Report: “Mass Supervision” Driving Mass Incarceration

Source: 11/15/23

A May 2023 report by Prison Policy Initiative (PPI) counts nearly 3.7 million Americans on probation or parole – nearly twice the nation’s total imprisoned population. This “mass supervision” brings the total number under control of the nation’s criminal justice system to about 5.5 million people – over 2,100 of every 100,000 citizens aged 18 and over.

While touted as alternatives to incarceration, probation and parole do not operate apart from it – in fact, they often end up driving it. Violations of probation and parole accounted for 42% of state prison admissions in 2020, according to the Council of State Governments (CSG) Justice Center.

The number of people on probation – released before the end of a prison sentence – peaked in 2007 and has been trending downward since, driven largely by huge drops in two of the country’s largest states, California and Pennsylvania. By contrast, the number of people on parole, which involves supervision after release, has been growing and now accounts for almost 22% of all those under supervision.

Counting the population under mass supervision along with mass incarceration has an equalizing effect between states; the share under control of all parts of the criminal justice system in Rhode Island – 1,918 of every 100,000 citizens – is almost identical to Louisiana’s 1,953, even though the latter has an incarceration rate nearly five times higher.

If supervision represented only an alternative to incarceration, that would be a good thing. But the PPI report notes that probation and parole end up “widening the net,” putting a larger share of the population under control of the criminal justice system. See: Punishment Beyond Prisons 2023, PPI (May 2023).

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When I was on probation, and was forced to wear an ankle monitor, the entire time, 3 years, I knew from day one the department would stop at nothing to put me back in jail. Then my officer the one who happens to be in another county now would just go down the list of restrictions, actively trying to violate me.

Another article where the data brings out the “Duh” when reviewed and espoused logically with no bias intended. You can still “incarcerate” the population on their own ground with technology tracking them and no need to provide 3 hots and a cot in a concrete bldg while holding them accountable to levels unnecessary overall. Our country gets off on this fascination of heavy handedness in the name of power hungry idiots who want to be tough on crime and keep skeletons in their closet.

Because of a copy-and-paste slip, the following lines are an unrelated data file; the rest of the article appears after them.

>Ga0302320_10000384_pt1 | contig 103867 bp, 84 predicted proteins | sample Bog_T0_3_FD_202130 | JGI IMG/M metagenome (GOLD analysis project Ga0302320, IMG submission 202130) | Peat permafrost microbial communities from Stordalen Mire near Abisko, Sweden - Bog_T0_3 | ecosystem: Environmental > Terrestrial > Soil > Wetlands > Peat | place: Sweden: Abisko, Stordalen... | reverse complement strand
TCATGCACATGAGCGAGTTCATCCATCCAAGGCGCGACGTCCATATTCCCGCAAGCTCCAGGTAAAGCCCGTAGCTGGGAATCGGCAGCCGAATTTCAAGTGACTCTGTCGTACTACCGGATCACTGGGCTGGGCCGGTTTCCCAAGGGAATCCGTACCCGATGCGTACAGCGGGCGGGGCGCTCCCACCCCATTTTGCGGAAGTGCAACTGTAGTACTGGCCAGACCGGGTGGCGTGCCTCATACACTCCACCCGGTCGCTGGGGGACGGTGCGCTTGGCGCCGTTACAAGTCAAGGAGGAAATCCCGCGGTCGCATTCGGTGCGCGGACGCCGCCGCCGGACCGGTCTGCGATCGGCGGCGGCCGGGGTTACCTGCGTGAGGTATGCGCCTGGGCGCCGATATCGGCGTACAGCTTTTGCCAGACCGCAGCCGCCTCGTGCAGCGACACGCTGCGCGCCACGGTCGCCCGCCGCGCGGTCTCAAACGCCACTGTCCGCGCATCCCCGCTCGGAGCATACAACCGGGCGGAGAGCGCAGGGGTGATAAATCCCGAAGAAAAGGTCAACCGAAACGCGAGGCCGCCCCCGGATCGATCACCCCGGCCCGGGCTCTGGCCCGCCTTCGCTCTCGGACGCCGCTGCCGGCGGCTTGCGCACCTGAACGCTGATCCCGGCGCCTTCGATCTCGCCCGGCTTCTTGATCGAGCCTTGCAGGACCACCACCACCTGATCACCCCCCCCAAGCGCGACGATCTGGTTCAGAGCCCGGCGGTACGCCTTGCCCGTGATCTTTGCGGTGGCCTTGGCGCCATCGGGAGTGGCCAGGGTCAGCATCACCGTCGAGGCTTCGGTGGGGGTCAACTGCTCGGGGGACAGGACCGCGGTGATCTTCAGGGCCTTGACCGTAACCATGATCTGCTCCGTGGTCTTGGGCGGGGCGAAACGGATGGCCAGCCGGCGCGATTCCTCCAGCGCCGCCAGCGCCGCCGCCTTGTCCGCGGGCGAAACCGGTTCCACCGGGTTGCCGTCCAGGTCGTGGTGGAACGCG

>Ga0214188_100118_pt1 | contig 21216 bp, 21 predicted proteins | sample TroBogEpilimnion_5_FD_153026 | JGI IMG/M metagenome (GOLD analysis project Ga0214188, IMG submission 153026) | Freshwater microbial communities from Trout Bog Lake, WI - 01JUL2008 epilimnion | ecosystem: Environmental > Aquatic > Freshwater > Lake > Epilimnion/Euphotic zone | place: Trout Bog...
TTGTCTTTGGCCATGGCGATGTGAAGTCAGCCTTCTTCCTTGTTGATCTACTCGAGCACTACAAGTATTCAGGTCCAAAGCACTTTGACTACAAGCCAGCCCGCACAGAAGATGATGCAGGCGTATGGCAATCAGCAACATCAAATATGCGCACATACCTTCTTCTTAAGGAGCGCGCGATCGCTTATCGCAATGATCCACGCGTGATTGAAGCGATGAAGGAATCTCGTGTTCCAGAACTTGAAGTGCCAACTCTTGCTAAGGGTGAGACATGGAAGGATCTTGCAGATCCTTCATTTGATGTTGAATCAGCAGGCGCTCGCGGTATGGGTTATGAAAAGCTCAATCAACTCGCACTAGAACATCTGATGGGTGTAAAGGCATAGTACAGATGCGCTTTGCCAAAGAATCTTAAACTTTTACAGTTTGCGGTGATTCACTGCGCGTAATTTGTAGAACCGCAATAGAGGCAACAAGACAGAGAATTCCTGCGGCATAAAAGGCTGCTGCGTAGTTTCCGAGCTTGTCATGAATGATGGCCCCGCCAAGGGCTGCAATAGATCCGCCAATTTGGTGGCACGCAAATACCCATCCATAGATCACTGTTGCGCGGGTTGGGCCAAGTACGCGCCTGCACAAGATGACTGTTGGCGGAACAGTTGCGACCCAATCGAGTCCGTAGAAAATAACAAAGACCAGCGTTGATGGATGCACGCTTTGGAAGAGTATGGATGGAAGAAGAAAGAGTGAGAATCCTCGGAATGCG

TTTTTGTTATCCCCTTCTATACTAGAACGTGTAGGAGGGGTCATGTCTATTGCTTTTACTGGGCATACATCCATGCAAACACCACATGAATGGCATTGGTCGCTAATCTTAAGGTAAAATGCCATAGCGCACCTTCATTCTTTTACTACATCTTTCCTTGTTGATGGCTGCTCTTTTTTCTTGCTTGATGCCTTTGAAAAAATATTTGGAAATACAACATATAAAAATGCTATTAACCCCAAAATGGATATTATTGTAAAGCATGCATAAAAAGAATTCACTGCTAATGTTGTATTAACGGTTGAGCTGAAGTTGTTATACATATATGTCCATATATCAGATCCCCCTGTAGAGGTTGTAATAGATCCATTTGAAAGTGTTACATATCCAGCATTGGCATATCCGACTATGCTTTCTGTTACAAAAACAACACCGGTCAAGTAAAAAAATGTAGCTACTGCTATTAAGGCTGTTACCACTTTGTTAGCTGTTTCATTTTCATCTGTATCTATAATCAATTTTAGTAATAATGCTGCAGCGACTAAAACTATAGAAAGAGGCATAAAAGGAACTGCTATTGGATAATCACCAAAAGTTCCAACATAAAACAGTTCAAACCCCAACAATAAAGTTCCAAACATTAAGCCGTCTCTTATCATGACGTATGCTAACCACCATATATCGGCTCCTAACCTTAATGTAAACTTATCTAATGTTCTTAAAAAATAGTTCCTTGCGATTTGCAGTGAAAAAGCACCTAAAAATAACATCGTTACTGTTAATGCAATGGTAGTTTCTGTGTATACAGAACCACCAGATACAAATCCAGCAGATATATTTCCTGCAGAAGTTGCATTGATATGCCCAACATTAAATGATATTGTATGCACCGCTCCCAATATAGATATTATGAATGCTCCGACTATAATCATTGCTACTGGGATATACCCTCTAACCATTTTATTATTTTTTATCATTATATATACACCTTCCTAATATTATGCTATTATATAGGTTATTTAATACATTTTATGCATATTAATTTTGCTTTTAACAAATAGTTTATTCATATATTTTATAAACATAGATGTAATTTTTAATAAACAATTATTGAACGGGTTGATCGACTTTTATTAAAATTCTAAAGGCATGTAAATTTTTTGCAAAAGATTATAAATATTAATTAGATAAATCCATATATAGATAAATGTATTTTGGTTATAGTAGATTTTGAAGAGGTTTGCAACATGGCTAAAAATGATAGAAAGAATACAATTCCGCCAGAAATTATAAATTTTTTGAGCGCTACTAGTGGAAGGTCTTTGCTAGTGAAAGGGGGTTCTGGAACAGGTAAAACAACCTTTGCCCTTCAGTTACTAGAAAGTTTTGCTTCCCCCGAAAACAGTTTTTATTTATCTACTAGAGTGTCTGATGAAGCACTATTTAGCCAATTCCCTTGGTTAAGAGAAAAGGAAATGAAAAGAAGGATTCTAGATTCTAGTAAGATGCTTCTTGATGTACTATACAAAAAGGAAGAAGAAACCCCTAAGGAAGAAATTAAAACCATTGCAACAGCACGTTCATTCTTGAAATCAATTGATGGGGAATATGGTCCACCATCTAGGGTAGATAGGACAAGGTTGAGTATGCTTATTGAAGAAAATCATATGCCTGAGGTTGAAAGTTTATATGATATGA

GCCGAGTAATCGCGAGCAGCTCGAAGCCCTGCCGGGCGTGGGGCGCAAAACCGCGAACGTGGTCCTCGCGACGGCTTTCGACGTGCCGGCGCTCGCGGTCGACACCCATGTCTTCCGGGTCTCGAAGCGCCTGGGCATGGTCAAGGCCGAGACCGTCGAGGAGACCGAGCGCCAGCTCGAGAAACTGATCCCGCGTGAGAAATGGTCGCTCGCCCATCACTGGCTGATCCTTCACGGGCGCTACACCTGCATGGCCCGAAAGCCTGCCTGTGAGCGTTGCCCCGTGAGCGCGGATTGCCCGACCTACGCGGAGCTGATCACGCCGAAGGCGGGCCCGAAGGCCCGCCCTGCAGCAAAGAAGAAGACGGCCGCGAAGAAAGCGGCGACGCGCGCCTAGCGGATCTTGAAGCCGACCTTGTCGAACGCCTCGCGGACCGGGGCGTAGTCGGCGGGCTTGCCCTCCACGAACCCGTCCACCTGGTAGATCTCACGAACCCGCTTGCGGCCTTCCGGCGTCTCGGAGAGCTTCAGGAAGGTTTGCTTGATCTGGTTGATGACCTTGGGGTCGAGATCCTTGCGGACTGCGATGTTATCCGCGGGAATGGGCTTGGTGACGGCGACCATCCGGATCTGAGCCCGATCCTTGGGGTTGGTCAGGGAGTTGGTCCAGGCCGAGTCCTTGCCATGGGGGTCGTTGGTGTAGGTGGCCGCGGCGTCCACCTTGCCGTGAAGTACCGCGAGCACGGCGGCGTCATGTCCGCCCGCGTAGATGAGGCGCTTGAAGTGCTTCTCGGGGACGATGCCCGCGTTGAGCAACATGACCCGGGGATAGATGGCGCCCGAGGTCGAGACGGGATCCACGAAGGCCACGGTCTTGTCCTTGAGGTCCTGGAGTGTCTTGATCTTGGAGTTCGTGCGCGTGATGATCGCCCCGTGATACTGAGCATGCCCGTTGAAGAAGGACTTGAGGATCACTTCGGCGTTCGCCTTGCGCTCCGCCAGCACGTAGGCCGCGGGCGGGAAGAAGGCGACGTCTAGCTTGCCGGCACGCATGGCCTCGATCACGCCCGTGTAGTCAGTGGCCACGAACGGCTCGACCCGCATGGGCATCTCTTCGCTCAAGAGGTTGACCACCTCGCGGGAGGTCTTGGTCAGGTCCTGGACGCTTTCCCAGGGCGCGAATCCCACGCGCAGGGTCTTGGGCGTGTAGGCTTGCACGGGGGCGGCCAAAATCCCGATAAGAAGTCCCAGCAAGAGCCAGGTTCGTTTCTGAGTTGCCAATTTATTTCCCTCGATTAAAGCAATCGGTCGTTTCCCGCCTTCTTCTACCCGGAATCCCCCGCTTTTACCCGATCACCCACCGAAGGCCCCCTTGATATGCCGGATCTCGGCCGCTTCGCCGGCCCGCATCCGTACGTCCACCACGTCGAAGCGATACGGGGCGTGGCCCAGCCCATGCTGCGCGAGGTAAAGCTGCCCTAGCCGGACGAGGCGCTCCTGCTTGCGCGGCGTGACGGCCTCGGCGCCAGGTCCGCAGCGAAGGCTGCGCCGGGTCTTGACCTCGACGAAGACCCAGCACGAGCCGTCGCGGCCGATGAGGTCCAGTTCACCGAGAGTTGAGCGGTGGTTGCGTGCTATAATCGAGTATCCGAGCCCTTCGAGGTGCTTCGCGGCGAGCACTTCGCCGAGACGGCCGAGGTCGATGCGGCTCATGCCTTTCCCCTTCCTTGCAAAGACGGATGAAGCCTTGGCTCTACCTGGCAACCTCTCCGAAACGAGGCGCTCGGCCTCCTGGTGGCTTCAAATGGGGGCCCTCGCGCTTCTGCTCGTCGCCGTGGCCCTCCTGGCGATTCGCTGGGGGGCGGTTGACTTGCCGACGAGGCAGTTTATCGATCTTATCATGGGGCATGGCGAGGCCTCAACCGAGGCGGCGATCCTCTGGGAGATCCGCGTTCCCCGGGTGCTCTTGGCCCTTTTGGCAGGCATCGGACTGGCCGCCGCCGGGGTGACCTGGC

I am always in awe to see that America is almost proud to have so many incarcerated people. In reality, it is an embarrassment, showing the rest of the world that the US must be doing something wrong. It is like a whole class failing math class. It obviously is not the students’ fault but rather the teacher’s. The US has to get their act together and stop incarcerating people at a rate that is unheard of in the rest of the World. The US only has 5% of the world’s population but incarcerates 25% of the world’s prisoners. Embarrassing. If something does not work, stop repeating those mistakes! The rest of the world is laughing, but it’s not funny for those affected. Especially for the PFR group that has to endure punishment for life, decades after they have served their time and paid their dues. Just hearing stories about how they are treated during compliance checks or secondary at the airport. It is a shame, and should no longer be tolerated.

Supervision drives incarceration. Probation and parole drive incarceration, while acting as an alternative. Send more like giving the State more options on who, and when they lock up.

Number one reason for PFR arrests, FTR. It has been the number one reason for PFR arrest, changes, convictions, and reincarceration. More PFRs are arrested for FTR than all our reasons combined. Not new SOs, never has been. Not other categories of crimes. Since the introduction of the Registry, and the concept of FTR, it has been and still is number one with a bullet. The invented crime that PFRs are uniquely held accountable for.

Just one of the many ways the registry is counterproductive. The registry, allegedly, is a means to keep people from going back to prison/jail, yet is the biggest reason people on the registry go back to prison/jail.

I’ve thought for years that the average PO was merely a low level civil servant with a God complex. Since being on probation, I’ve found that was not entirely true. Most are failed cops, police academy washouts, and/or relatives of court officials. Recently, I’ve had to add cop wannabes that can’t meet the physical fitness requirements that many (if not all) law enforcement organizations require these days.

It shouldn’t (but probably does) surprise that more parolees are on the street and more probationers are being incarcerated. Parolees are under DOC supervision, and prison population is very important to them. Probationers are under court supervision, who couldn’t care less about prison population if they tried. Those with sex crime convictions are favorites of both, either when they want to revoke or for their own amusement.